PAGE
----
You probably have seen it, a slimy layer of microorganisms adhered to your pipework. This layer is called biofilm. Understanding biofilm and mitigating its harmful effects is critical for a wide range of purposes, ranging from corrosion prevention to treating infectious diseases. This week we answered six stressing questions concerning biofilm.
1. What is biofilm?
Biofilm is a slimy layer of microorganisms that grow on many different surfaces (Vidyasagar, 2016). Nearly every type of microorganism can form biofilm, such as fungi, bacteria, and protists (Corrosionpedia.com, n.d.). In the industry, biofilms can be found on surfaces of aqueous environments, such as pipeline walls.
In scientific terms, biofilm is defined as:
“(…) a community of microorganisms attached to an inert or living surface by a self-produced polymeric matrix or an assemblage of microbial cells associated with a surface and enclosed in a matrix of primarily polysaccharide material.” (Kannan et al., 2017)
2. What are the stages of biofilm formation?
Source: Vasudevan, 2014, J Microbiol Exp 1(3): 00014. DOI:10.15406/jmen.2014.01.00014.
Biofilm formation consists out of 5 steps. Formation begins when free-floating microorganisms come in contact with a surface and attach to it by putting down ‘roots’, so to speak. The attachment occurs when microorganisms produce a slimy substance known as extracellular polymeric substance (EPS) (Vidyasagar, 2016). EPS is a network of proteins, sugars, and nucleic acids (Vidyasagar, 2016). It enables the microorganisms to stay together. After attachment, a period of growth follows. By which layer after layer is formed upon each other. Ultimately, a complex and bulbous structure is made named biofilm. Some of the microorganisms will detach and start the biofilm formation cycle again at a different spot.
3. What is the purpose of biofilm?
For microorganisms, living as a biofilm has certain advantages. Communities of microorganisms are more resilient to stressors (Vidyasagar, 2016). Potential stressors could be a lack of water, presence of toxic substances, and high or low ph. Forming a biofilm is their way to survive under these conditions. For example, EPS acts as a protective barrier against bleach and helps against dehydration.
4. Are biofilms harmful?
Biofilms can be both harmful or beneficial. It depends on the type of biofilm, the type of surface and the effect it has. The biofilms on the inside of our intestines are good for us as they protect the organwall. However, in the industry, biofilm is hazardous for water distribution systems. The layer of biofilm is the breeding ground for dangerous bacteria such as Legionella or E-Coli. Since, biofilm works as a protective layer, it is difficult to eliminate these bacteria with regular prevention techniques. Only a technique that completely dissolves biofilm can guarantee a 100% Legionella safe result. Additionally, biofilm can be dangerous for your pipework as it accelerates the corrosion process.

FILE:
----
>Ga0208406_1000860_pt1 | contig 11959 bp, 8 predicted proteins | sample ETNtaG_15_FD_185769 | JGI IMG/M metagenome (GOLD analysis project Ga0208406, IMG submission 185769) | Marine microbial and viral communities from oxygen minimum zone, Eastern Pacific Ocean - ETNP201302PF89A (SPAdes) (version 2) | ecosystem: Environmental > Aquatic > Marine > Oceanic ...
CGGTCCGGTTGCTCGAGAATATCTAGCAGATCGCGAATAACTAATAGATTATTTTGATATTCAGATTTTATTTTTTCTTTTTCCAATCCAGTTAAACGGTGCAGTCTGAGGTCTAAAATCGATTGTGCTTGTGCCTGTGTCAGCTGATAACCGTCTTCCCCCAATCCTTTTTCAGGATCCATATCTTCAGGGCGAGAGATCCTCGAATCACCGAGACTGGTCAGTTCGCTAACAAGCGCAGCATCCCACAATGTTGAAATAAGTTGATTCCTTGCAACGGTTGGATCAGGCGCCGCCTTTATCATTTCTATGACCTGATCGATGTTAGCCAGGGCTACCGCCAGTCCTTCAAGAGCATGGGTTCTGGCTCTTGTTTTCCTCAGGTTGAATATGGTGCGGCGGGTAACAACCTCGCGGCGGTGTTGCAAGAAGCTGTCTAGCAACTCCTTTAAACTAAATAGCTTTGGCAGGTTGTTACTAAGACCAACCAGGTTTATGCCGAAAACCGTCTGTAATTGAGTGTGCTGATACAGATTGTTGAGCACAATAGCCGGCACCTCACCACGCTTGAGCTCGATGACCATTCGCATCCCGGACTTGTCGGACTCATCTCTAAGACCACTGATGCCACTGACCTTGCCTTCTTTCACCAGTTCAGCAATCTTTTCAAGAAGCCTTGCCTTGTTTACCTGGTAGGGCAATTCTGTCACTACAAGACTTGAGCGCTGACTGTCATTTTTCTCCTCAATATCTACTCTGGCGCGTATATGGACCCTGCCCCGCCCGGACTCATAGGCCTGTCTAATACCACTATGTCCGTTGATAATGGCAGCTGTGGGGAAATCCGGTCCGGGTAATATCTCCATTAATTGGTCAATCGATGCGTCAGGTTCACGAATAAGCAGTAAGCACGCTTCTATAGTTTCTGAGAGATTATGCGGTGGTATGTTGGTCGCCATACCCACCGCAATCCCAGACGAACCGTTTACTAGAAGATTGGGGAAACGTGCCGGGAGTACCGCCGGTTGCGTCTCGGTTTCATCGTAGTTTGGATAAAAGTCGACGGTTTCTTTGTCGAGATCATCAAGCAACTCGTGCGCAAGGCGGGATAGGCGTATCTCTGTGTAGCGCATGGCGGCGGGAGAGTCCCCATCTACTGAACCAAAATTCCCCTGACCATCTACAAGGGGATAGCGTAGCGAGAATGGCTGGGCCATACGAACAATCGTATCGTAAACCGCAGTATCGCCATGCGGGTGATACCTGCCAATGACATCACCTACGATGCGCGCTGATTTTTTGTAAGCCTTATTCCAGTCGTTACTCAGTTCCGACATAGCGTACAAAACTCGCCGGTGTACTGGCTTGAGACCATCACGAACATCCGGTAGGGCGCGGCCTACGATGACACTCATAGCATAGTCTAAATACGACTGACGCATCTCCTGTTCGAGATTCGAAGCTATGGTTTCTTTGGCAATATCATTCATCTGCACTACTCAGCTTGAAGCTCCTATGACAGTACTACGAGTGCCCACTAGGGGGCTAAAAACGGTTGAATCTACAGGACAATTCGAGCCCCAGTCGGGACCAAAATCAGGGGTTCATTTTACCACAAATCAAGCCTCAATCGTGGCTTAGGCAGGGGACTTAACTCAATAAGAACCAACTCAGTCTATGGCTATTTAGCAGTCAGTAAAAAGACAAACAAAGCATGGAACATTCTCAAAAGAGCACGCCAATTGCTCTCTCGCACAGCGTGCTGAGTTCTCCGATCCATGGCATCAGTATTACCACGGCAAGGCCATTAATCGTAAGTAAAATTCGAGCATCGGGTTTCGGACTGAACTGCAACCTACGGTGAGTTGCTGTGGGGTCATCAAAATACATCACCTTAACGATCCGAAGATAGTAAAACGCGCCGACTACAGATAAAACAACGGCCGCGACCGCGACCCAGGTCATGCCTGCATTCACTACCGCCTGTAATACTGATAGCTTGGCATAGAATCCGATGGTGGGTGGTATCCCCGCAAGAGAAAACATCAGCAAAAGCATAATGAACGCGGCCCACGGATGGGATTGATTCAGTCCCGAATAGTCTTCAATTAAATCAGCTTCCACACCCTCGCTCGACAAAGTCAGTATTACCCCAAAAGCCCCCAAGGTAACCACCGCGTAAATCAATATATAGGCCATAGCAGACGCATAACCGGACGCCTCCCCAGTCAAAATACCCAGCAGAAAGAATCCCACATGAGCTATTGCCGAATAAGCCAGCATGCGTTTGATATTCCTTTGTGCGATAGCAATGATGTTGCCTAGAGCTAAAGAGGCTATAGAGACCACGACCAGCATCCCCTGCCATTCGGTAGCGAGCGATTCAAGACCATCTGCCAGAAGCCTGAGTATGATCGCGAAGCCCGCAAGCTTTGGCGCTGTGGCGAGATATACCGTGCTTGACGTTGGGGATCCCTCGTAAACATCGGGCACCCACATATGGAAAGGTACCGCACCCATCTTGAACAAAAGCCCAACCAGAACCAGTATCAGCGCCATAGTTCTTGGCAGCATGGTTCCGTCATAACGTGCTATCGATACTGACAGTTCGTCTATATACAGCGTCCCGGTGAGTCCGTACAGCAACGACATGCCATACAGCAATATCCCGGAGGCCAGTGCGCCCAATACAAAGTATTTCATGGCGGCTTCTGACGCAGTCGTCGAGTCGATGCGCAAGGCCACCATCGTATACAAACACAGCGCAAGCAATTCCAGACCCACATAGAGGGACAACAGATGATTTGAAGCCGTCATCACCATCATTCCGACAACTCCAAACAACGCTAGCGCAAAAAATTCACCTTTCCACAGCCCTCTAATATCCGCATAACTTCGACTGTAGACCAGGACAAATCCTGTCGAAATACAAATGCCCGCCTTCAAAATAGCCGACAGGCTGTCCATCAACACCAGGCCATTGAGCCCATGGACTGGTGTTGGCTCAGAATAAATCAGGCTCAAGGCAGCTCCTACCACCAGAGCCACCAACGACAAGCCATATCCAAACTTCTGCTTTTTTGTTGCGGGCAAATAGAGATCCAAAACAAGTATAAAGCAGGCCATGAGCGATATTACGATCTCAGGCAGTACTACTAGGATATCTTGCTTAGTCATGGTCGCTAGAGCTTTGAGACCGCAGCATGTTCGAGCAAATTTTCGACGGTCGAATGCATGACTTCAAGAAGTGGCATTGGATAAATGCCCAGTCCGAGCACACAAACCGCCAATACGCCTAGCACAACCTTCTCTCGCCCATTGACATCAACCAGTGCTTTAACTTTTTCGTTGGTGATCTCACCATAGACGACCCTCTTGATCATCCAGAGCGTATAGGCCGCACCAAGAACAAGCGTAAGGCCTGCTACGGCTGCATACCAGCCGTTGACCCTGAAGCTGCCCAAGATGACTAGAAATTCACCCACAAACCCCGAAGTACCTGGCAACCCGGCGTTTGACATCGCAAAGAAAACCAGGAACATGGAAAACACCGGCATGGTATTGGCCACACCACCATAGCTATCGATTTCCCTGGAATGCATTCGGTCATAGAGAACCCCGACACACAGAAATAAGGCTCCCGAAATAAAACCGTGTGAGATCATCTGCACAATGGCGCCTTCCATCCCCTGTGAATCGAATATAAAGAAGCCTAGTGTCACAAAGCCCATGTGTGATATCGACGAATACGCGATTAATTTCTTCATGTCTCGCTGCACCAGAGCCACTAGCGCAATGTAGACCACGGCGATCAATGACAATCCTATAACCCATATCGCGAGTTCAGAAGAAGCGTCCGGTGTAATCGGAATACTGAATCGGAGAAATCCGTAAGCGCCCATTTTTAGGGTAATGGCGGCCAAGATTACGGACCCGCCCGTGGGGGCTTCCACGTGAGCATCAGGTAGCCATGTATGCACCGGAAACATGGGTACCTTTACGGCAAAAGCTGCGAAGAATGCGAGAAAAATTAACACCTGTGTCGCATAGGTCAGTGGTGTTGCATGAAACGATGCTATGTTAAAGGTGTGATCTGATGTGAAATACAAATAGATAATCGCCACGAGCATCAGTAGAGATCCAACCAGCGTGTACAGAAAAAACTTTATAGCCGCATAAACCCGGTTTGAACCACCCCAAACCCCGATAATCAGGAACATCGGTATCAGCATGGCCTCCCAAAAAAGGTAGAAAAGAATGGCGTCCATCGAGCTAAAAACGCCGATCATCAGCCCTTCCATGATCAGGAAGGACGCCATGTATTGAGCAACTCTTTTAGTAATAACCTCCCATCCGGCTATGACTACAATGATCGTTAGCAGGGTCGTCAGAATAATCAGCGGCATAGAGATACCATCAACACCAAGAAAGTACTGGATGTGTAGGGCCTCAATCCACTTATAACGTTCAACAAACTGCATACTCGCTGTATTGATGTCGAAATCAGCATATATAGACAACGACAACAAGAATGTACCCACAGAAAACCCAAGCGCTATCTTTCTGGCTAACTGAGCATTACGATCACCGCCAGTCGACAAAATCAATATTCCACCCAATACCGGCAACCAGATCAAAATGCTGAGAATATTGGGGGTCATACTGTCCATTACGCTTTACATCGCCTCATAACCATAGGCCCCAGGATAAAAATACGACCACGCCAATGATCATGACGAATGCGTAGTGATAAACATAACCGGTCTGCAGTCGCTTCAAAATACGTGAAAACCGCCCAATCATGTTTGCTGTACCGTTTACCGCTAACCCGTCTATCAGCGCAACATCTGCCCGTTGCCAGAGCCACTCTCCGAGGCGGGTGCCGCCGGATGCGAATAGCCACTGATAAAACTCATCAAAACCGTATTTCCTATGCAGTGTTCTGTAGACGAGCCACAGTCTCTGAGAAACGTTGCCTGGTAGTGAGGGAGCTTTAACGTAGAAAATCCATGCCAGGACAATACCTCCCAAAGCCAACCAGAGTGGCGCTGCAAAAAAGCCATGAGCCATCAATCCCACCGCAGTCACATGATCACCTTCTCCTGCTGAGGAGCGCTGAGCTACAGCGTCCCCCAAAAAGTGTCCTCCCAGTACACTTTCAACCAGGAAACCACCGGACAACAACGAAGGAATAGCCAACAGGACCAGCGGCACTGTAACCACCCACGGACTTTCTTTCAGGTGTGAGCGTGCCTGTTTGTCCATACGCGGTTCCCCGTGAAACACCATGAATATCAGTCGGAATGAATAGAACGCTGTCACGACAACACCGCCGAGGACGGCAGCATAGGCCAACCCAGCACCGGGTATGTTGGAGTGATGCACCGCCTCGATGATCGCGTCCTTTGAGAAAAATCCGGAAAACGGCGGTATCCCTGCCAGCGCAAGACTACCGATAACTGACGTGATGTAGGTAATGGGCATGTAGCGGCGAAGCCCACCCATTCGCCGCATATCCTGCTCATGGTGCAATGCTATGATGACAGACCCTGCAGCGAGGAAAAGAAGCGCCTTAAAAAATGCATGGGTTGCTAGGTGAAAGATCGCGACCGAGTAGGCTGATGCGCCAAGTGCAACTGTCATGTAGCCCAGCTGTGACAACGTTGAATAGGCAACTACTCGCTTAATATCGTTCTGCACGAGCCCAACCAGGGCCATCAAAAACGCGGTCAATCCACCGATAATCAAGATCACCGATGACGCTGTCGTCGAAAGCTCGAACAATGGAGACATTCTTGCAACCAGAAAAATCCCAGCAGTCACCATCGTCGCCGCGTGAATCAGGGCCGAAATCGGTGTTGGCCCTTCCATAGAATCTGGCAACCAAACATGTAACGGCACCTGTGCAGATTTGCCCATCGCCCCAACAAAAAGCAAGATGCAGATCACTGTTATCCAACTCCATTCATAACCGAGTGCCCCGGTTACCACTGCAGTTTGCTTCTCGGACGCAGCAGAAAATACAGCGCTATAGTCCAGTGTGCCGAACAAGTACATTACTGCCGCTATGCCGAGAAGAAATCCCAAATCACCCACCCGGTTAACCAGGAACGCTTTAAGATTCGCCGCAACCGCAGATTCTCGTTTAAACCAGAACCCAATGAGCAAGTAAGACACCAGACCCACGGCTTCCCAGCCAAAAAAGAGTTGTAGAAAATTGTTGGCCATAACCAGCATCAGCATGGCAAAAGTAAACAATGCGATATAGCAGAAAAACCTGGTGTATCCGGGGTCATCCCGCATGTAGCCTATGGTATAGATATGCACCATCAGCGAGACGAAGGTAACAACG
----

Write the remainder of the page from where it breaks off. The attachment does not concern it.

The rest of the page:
5. How do biofilms influence corrosion?
Biofilms can accelerate the corrosion process in metal pipelines. They influence this process by:
- generating corrosive substances;
- consuming oxygen (cathodic reactant);
- increasing mass transportation of the corrosion reactants and products, thereby changing the kinetics of the process;
- and, generating substances that can become auxiliary cathodic reactants. (Corrosionpedia.com, n.d.)
In gas and oil industries, biofilms interact with hydrogen present on surfaces of pipelines. They produce, by means of metabolism, a hydrogen sulfide byproduct (Corrosionpedia.com, n.d.). This process can destroy steel and even iron heavy-walled pipes! Resulting in catastrophic leaks and pipeline failure.
6. How can we dissolve biofilm?
Biofilms can be controlled and dissolved by biocides, limiting nutrients, and by biodispersants. Biocides are effective in overall biofilm control, when applied properly (Corrosionpedia.com, n.d.).
The biocidal Legionella prevention technique copper silver ionization completely dissolves biofilm. By the use of electrodes, low concentrations of copper and silver ions are transported through the water. Due to the constant presence of copper and silver ions, the ions will attach and submerge into the biofilm. The strong cooperation between copper and silver will lead to completely disarming the bacteria, both its function and growth.
Ensuring a completely safe drinking water installation!
Good for your pipework // Good for your water // Good for your health
Corrosionpedia.com (n.d.). Biofilm. Retrieved from: https://www.corrosionpedia.com/definition/1649/biofilm
Vidyasagar, A. (2016). What are Biofilms? Retrieved from: https://www.livescience.com/57295-biofilms.html
Rose, J.B., PhD. (2011). Biofilms: the Good and the Bad. Retrieved from: https://waterandhealth.org/safe-drinking-water/drinking-water/biofilms-good-bad-2/
Kannan, M., Rajarathinam, K., Venkatesan, S., Dheeba, B., & Maniraj, A. (2017). Silver Iodide Nanoparticles as an Antibiofilm Agent—A Case Study on Gram-Negative Biofilm-Forming Bacteria. In Nanostructures for Antimicrobial Therapy(pp. 435-456). Elsevier.